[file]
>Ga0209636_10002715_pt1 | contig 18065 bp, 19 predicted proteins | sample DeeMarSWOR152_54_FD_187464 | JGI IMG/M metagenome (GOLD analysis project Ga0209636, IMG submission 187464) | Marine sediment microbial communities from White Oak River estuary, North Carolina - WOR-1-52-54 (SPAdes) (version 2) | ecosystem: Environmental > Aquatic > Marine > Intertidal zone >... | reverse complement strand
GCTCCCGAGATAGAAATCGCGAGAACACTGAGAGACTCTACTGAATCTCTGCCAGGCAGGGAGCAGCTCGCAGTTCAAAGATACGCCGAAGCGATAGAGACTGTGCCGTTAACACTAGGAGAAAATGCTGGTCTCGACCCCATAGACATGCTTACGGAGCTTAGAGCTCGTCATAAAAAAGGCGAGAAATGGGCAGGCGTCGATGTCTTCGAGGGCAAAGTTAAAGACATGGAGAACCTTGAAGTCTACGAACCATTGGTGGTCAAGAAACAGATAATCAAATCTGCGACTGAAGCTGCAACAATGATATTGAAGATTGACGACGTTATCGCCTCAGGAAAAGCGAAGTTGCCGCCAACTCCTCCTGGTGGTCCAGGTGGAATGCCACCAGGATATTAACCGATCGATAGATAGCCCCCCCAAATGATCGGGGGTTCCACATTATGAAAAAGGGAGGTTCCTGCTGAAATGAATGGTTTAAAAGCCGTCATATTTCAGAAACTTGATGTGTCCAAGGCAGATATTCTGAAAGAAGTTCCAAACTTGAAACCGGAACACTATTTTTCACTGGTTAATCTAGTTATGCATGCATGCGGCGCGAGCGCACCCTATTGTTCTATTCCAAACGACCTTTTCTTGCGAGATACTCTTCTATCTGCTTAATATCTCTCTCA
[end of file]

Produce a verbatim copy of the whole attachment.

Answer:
>Ga0209636_10002715_pt1 | contig 18065 bp, 19 predicted proteins | sample DeeMarSWOR152_54_FD_187464 | JGI IMG/M metagenome (GOLD analysis project Ga0209636, IMG submission 187464) | Marine sediment microbial communities from White Oak River estuary, North Carolina - WOR-1-52-54 (SPAdes) (version 2) | ecosystem: Environmental > Aquatic > Marine > Intertidal zone >... | reverse complement strand
GCTCCCGAGATAGAAATCGCGAGAACACTGAGAGACTCTACTGAATCTCTGCCAGGCAGGGAGCAGCTCGCAGTTCAAAGATACGCCGAAGCGATAGAGACTGTGCCGTTAACACTAGGAGAAAATGCTGGTCTCGACCCCATAGACATGCTTACGGAGCTTAGAGCTCGTCATAAAAAAGGCGAGAAATGGGCAGGCGTCGATGTCTTCGAGGGCAAAGTTAAAGACATGGAGAACCTTGAAGTCTACGAACCATTGGTGGTCAAGAAACAGATAATCAAATCTGCGACTGAAGCTGCAACAATGATATTGAAGATTGACGACGTTATCGCCTCAGGAAAAGCGAAGTTGCCGCCAACTCCTCCTGGTGGTCCAGGTGGAATGCCACCAGGATATTAACCGATCGATAGATAGCCCCCCCAAATGATCGGGGGTTCCACATTATGAAAAAGGGAGGTTCCTGCTGAAATGAATGGTTTAAAAGCCGTCATATTTCAGAAACTTGATGTGTCCAAGGCAGATATTCTGAAAGAAGTTCCAAACTTGAAACCGGAACACTATTTTTCACTGGTTAATCTAGTTATGCATGCATGCGGCGCGAGCGCACCCTATTGTTCTATTCCAAACGACCTTTTCTTGCGAGATACTCTTCTATCTGCTTAATATCTCTCTCA